Keeping Healthy in Rio

Part of the preparation is the need to know what health requirements are necessary when travelling to Brazil. The FISA Sports Medicine Commission with consultation with international public health and infections disease experts has put together a detailed document. It includes the following recommendations covered in seven points:

1.       Climate – The Rio Olympics will be held in August – mid-winter in Brazil. As it is in the tropics, the daytime temperatures will be in the 20s degrees Celsius with humidity up to 80 per cent. Daily ocean breezes keep the temperature ‘comfortable’.

2.       Environmental Issues – General overview on the environment in Rio.

3.       Food and hygiene – Take the usual precautions of travelling and avoid uncooked food like shellfish, eggs, vegetables and fruits and food not in controlled refrigeration like cold meats and salad bars.

4.       Infectious disease and vaccination recommendations – Recommendations are included on vaccinations before travel. Careful attention is paid to mosquito borne diseases, such as Zika. Several appropriate informational websites are referenced.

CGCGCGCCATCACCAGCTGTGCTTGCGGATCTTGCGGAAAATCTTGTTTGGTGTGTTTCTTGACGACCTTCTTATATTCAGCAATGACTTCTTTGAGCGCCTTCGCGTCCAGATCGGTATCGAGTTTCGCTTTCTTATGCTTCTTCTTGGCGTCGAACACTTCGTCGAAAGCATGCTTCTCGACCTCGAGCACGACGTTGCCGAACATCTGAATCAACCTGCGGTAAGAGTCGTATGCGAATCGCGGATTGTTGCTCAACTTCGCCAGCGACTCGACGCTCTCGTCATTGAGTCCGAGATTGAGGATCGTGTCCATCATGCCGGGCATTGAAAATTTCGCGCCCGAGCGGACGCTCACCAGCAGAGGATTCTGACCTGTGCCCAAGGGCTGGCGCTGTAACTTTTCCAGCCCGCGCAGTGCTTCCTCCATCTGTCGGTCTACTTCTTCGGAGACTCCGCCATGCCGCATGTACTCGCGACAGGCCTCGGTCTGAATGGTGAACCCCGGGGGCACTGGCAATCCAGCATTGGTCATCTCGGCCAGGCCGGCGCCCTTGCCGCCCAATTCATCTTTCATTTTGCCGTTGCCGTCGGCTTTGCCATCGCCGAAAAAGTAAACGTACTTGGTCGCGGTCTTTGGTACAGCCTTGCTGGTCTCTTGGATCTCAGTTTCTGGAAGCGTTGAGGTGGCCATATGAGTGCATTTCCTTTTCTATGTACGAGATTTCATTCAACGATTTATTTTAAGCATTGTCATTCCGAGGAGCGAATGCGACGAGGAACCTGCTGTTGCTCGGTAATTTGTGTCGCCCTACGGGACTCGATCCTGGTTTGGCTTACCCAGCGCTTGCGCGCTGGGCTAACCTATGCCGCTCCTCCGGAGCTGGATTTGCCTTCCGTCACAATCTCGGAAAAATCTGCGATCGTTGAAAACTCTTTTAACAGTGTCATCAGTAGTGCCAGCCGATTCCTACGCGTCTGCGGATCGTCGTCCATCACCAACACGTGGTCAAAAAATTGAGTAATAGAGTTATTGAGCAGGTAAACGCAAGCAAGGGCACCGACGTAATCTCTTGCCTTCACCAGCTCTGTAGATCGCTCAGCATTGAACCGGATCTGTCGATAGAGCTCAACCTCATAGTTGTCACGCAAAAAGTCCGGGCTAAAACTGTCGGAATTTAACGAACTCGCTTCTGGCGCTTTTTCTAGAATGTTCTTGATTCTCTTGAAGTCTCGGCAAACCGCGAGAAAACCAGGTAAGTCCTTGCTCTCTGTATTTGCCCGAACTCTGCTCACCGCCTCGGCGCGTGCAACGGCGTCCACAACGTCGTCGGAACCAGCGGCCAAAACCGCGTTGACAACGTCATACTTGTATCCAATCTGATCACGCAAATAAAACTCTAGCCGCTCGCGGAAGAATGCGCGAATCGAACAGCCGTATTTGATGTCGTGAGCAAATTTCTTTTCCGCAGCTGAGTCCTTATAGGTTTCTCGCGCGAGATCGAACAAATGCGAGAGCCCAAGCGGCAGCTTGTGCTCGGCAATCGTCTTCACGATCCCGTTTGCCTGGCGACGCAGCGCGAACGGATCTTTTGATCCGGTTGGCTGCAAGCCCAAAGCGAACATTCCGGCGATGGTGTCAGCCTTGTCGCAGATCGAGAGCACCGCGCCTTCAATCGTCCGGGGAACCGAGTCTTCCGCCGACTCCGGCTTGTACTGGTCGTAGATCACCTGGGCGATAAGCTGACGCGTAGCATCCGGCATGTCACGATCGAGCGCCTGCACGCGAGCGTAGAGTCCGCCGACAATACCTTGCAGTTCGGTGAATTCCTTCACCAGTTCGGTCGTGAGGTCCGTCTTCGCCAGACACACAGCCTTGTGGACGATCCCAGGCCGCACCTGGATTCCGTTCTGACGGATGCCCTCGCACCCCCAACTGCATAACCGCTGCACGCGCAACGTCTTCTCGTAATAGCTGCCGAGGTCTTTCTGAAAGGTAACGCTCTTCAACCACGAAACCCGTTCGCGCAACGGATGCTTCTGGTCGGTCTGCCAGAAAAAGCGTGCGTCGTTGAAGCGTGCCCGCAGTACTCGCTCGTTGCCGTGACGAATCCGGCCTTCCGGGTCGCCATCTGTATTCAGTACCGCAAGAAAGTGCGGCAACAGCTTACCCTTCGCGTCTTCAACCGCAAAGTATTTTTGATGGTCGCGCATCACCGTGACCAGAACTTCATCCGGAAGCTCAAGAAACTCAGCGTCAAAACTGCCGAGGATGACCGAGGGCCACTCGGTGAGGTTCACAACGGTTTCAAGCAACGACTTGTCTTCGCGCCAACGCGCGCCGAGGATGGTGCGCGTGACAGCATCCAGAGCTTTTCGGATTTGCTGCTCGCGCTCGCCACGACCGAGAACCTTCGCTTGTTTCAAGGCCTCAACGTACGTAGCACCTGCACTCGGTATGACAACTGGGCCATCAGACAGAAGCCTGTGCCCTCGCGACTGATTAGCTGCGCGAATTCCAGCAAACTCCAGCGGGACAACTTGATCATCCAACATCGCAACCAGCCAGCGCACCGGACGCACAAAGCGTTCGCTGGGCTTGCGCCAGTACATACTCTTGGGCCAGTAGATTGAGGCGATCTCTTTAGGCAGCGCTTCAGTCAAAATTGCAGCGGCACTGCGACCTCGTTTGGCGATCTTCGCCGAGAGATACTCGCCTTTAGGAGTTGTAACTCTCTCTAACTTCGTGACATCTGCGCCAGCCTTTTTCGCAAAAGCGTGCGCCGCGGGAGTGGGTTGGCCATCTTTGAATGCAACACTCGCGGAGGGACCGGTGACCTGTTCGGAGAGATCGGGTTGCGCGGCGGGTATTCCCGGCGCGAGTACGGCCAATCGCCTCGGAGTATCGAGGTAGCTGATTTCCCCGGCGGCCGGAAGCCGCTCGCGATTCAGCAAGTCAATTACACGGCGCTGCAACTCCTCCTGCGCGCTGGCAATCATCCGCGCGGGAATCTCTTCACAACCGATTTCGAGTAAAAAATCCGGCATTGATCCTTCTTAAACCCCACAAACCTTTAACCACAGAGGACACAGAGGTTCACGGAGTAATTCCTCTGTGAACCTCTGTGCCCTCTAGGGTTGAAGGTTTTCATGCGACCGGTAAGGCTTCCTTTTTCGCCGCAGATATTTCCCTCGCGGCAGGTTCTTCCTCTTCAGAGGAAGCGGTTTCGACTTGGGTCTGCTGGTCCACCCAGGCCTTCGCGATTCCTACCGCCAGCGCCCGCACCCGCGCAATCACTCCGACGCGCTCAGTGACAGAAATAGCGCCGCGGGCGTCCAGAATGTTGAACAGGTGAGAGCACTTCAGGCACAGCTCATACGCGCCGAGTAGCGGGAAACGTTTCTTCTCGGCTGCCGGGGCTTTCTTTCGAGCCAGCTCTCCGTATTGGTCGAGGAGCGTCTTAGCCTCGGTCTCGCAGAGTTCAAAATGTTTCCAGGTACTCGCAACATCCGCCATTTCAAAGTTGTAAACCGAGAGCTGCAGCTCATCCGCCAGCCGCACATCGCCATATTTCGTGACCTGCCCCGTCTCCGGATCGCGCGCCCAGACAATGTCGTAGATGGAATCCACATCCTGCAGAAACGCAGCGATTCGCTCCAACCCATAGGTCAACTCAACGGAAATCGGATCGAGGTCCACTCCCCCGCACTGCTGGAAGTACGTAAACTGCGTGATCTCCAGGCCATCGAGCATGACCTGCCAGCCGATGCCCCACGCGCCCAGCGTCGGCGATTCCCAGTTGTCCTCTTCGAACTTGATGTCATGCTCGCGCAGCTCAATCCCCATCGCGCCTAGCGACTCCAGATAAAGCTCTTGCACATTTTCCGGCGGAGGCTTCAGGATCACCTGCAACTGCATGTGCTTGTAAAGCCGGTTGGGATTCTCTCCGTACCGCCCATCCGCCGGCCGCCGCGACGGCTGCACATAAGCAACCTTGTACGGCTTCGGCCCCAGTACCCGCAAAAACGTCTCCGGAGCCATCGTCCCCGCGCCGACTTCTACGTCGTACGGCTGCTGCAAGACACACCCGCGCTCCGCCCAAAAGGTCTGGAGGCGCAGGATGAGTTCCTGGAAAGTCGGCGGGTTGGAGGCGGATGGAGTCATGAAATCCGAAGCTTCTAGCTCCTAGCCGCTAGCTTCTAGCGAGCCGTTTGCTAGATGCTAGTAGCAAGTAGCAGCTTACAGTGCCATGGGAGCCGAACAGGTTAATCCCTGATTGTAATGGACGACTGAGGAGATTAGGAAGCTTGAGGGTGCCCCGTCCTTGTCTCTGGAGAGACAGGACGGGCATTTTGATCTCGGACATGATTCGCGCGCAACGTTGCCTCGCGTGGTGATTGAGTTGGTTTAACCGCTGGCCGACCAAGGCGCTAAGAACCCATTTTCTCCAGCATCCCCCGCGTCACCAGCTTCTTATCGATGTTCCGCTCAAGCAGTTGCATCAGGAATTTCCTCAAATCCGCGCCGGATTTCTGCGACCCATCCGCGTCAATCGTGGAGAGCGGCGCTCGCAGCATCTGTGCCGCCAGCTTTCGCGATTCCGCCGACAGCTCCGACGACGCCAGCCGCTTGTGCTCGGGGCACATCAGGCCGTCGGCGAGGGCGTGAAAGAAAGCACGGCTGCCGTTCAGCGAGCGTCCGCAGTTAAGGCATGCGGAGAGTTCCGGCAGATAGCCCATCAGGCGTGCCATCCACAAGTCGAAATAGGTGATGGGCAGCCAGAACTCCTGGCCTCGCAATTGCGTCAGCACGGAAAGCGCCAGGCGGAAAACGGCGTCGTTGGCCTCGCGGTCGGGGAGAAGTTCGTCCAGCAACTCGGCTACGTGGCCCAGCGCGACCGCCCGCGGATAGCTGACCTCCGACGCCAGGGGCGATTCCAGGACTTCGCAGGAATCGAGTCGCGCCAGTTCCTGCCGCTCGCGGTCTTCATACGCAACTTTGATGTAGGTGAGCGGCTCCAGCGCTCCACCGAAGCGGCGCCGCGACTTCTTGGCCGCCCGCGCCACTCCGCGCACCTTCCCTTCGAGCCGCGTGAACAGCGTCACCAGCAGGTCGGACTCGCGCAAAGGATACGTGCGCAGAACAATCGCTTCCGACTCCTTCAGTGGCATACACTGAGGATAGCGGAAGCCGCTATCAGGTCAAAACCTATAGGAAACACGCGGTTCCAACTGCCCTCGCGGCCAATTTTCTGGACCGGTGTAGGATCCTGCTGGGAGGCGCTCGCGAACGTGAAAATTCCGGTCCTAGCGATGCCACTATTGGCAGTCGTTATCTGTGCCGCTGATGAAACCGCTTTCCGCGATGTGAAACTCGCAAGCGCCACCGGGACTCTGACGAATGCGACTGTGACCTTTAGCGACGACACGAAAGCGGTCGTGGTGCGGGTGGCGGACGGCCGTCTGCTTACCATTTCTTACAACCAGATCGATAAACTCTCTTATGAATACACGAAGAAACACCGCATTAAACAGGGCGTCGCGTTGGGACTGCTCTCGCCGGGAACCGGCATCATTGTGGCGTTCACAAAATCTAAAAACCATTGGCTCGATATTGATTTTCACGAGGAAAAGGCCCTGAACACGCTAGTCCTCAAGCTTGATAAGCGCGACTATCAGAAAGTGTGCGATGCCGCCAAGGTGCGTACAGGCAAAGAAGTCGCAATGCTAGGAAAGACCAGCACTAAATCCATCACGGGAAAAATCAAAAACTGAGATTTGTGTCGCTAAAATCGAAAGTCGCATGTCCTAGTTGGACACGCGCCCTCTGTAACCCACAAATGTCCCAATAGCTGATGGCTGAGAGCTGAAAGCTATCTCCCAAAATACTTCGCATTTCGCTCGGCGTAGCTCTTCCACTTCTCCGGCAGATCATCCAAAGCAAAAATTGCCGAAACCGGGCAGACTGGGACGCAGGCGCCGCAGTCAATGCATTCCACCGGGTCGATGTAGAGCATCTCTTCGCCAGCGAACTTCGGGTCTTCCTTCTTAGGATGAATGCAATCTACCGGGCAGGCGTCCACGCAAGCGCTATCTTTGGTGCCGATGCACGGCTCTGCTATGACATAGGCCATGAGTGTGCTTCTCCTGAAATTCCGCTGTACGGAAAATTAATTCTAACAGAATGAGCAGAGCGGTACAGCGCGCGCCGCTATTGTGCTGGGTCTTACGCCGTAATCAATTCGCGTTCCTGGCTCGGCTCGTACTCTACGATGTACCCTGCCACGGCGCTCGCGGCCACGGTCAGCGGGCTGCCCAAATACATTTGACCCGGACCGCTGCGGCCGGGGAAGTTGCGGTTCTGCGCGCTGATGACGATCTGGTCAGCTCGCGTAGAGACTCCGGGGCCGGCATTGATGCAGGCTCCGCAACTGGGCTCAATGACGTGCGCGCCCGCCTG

5.       Precautions – Climate; avoid being in the midday sun and drink lots of water. Personal equipment and protection; Wear a hat, sunblock and use a DEET-based insect repellent.

6.       Lagoon water quality
The water quality of the Rodrigo de Freitas Lagoon is tested regularly and reported here:http://www.rio.rj.gov.br/web/smac/gestao-da-lagoa-rodrigo-de-freitas

The International Olympic Committee (IOC) and the World Rowing Federation (FISA) adhere to the recommendations of the WHO in terms of the types of testing needed for the quality of the water and thus measure the presence of e-coli and total coliform. Guidelines are here:http://www.who.int/water_sanitation_health/bathing/srwe1/en/

7.       Additional useful links
These recommendations are detailed and may seem daunting, they are important to take seriously for your own health. FISA will continue to be in communication with local and international health experts to monitor any new developments.

Photo credit Detlev Seyb

Article originally published at http://www.worldrowing.com/news/keeping-healthy-rio

Tom Morgan

Previous editor of Row360, publisher of Junior Rowing News, freelance writer for the Daily Telegraph, the Huffington Post, Vital Football and others. Student at the University of Southampton.

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